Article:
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Are there any ways to retrieve a branch's address or relative location using the Account or Routing number of an individual account in the United States or Canada?

Are there any publicly exposed APIs for this or is it mandatory to go through a bank's individual locator to find this out?

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This is too broad a question especially when even the country is not specified. –  Dilip Sarwate May 16 at 20:38
    
Revised. Thank you. –  Avidia May 16 at 20:41
    
Is branch information really included in those numbers? I can't think of any good reason it would be, since the accounts exist at bank level rather than branch level. (The credit unions I've used certainly don't include location information in these numbers.) –  keshlam May 17 at 1:47

2 Answers 2

Man, this one certainly took me a good while to find. (I work in payments processing, so I figured it would be easier).

There is a website, the Federal Reserve E-Payments Routing Directory, which provides this data in a fixed-width column format, and they provide the file format so that you can parse it, as well. I'd advise against re-distributing this information, though. Routing numbers and the scheme used to create them are considered copyrighted works by the American Bankers Association, and you don't have license to distribute their copyrighted material.

Because this data changes fairly often, you should check the site often for updates.

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Can't wait to tell my landlord that I have to stop sending her a check each month for fear of infringing my bank's copyright. :) –  dg99 May 16 at 21:49
    
@dg99 Just thought I'd note it, since websites have been taken down because of re-publishing this publicly-accessible information –  Noah May 16 at 21:50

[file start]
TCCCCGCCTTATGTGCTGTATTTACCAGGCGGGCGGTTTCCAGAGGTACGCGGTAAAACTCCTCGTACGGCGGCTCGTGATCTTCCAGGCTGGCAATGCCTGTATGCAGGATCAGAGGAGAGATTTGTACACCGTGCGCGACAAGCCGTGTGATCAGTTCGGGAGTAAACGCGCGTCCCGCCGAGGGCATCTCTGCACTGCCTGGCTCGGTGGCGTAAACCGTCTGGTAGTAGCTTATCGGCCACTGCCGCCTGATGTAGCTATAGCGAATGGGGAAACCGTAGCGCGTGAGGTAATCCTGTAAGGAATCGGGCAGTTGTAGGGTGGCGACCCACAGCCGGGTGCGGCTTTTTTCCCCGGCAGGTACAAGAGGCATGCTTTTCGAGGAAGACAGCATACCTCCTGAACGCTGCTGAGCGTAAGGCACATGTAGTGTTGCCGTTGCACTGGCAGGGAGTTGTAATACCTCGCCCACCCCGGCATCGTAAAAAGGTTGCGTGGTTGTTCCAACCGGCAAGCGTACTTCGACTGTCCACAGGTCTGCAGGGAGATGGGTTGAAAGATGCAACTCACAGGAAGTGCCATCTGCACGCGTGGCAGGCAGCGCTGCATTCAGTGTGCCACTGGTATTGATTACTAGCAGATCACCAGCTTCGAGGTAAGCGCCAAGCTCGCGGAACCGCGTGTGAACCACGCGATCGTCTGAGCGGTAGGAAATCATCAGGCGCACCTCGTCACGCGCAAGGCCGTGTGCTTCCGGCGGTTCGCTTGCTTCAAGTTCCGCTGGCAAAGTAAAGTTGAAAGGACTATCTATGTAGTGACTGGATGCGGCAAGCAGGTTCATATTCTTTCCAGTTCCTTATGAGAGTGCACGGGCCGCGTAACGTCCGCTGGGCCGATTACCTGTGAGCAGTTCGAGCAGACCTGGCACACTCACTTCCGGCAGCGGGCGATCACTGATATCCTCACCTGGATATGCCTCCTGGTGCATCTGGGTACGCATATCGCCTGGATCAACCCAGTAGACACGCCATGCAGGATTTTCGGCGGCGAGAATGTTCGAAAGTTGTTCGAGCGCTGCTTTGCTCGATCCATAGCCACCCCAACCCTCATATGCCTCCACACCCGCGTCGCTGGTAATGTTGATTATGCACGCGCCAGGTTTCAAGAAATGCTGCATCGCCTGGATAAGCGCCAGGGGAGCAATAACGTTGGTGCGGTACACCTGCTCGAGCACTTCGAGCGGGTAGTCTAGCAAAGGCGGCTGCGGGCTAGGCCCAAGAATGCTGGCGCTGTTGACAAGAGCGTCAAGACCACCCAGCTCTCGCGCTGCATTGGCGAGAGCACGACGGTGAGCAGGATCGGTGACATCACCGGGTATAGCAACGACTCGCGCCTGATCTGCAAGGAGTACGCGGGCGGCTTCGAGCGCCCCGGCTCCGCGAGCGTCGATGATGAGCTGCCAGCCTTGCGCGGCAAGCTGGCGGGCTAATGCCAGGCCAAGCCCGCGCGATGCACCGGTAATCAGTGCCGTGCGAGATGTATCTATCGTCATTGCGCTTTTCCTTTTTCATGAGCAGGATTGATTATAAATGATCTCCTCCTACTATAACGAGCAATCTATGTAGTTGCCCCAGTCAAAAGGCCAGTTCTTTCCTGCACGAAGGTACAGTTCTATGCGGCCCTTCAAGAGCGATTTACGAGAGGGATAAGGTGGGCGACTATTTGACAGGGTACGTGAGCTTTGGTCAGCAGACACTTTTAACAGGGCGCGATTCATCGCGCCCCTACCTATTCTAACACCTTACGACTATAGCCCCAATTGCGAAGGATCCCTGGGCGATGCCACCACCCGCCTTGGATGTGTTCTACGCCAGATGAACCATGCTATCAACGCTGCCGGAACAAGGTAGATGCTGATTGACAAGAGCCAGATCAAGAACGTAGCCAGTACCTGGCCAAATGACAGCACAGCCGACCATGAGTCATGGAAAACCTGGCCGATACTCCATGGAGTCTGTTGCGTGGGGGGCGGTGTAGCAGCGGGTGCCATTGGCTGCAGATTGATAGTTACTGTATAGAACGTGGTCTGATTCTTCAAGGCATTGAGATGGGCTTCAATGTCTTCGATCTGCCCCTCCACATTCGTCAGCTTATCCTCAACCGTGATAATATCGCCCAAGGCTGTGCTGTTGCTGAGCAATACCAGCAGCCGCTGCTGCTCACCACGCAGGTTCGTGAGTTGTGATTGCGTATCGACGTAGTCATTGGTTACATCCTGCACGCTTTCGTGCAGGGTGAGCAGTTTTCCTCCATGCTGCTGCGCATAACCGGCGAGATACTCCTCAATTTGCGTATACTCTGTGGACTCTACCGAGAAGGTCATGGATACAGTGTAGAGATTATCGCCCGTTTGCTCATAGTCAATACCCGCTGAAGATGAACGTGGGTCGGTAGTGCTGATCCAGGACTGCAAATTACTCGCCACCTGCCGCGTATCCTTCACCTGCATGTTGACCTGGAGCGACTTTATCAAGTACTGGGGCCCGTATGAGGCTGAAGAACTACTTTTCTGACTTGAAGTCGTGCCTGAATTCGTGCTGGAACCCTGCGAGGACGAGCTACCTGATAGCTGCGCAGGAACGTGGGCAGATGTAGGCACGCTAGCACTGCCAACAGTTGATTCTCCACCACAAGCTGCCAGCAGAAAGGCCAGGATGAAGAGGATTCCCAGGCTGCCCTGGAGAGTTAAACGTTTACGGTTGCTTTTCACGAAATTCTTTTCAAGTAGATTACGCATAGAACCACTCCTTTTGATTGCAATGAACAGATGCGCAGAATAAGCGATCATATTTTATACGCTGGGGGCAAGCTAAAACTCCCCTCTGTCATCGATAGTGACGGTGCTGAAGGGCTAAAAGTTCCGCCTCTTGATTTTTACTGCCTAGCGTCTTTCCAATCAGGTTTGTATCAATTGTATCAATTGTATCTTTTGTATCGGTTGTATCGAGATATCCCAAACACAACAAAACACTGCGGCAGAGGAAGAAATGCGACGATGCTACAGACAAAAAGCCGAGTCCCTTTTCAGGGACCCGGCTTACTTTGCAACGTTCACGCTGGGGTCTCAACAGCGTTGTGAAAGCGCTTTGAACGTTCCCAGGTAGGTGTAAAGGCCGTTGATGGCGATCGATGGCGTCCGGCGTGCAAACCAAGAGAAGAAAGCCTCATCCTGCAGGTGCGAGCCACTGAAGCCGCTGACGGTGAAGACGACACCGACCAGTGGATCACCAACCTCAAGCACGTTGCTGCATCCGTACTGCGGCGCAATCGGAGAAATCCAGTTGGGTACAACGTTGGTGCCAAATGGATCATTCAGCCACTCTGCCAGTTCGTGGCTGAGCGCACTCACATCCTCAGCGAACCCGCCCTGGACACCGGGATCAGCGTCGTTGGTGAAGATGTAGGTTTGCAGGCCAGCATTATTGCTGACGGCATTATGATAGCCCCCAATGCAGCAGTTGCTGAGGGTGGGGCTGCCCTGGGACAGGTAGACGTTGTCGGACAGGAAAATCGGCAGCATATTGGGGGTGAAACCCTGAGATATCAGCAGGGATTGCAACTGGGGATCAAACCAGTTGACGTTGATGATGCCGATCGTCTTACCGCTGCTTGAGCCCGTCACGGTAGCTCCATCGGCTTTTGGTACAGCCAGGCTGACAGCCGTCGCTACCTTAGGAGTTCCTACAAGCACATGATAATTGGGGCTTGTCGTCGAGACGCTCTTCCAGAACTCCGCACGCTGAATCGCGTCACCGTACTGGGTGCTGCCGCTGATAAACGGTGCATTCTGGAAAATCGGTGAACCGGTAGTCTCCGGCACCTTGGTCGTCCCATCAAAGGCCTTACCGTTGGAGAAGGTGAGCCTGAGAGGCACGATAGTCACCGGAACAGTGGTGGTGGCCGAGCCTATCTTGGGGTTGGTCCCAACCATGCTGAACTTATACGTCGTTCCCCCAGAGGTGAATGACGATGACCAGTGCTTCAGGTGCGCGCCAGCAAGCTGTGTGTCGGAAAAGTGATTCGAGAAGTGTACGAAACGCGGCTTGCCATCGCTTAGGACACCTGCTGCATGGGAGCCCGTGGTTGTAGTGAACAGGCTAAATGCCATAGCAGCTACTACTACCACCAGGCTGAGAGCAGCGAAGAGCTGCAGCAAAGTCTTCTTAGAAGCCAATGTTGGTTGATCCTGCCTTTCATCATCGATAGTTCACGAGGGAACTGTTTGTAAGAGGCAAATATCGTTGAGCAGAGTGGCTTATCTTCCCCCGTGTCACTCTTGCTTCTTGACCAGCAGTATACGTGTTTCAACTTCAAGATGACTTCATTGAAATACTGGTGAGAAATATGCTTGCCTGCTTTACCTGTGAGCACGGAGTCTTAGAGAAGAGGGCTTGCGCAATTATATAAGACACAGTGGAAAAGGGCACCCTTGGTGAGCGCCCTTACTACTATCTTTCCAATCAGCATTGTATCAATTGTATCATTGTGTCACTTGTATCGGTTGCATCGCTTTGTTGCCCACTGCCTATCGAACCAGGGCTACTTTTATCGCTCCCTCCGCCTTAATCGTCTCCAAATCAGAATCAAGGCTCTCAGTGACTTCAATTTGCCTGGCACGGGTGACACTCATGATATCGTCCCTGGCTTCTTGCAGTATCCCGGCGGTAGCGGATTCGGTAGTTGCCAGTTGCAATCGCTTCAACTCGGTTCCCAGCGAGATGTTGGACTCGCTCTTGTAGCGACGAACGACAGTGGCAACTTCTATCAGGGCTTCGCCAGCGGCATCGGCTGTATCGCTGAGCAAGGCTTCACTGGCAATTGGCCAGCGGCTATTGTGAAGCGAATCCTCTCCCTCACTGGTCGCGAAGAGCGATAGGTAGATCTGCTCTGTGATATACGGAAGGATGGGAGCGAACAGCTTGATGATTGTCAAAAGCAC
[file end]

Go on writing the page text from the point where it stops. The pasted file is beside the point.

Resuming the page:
For Canadian banks, since there aren't many, you can use their own websites. Scotiabank offers a "search by transit number" option (unless their I'm-smarter-than-you-website thinks you're on a phone or tablet) and so do CIBC and TD (I got bored of checking after 3.) Generally you have to try to search by address first, and when that doesn't work you get a more advanced search page that includes a field for transit number.

I realize that the huge volume of US banks may make it less of an option to search their sites, but since the question asked "US and Canada" and Noah's answer will only cover US banks, I thought I'd fill in the gap. And if you know what bank it is, using their site may be an option even in the US.

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The most common resource I found for US-based banks were actually just custom google searches, since most banks publish their ABA Routing Transit Number on their websites for ease of access. Thanks for providing some coverage on the Canadian side! –  Noah May 18 at 22:41

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